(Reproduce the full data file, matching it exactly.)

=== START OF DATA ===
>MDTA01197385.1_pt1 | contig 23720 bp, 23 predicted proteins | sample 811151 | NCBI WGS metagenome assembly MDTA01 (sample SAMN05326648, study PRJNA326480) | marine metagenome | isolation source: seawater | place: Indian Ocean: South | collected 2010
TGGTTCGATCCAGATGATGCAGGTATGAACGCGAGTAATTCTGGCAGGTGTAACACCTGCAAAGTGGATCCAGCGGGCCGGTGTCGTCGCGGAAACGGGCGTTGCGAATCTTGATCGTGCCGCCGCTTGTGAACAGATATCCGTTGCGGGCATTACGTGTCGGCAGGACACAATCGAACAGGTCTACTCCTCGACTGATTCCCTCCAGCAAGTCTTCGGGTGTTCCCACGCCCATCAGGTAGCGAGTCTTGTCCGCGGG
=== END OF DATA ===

>MDTA01197385.1_pt1 | contig 23720 bp, 23 predicted proteins | sample 811151 | NCBI WGS metagenome assembly MDTA01 (sample SAMN05326648, study PRJNA326480) | marine metagenome | isolation source: seawater | place: Indian Ocean: South | collected 2010
TGGTTCGATCCAGATGATGCAGGTATGAACGCGAGTAATTCTGGCAGGTGTAACACCTGCAAAGTGGATCCAGCGGGCCGGTGTCGTCGCGGAAACGGGCGTTGCGAATCTTGATCGTGCCGCCGCTTGTGAACAGATATCCGTTGCGGGCATTACGTGTCGGCAGGACACAATCGAACAGGTCTACTCCTCGACTGATTCCCTCCAGCAAGTCTTCGGGTGTTCCCACGCCCATCAGGTAGCGAGTCTTGTCCGCGGG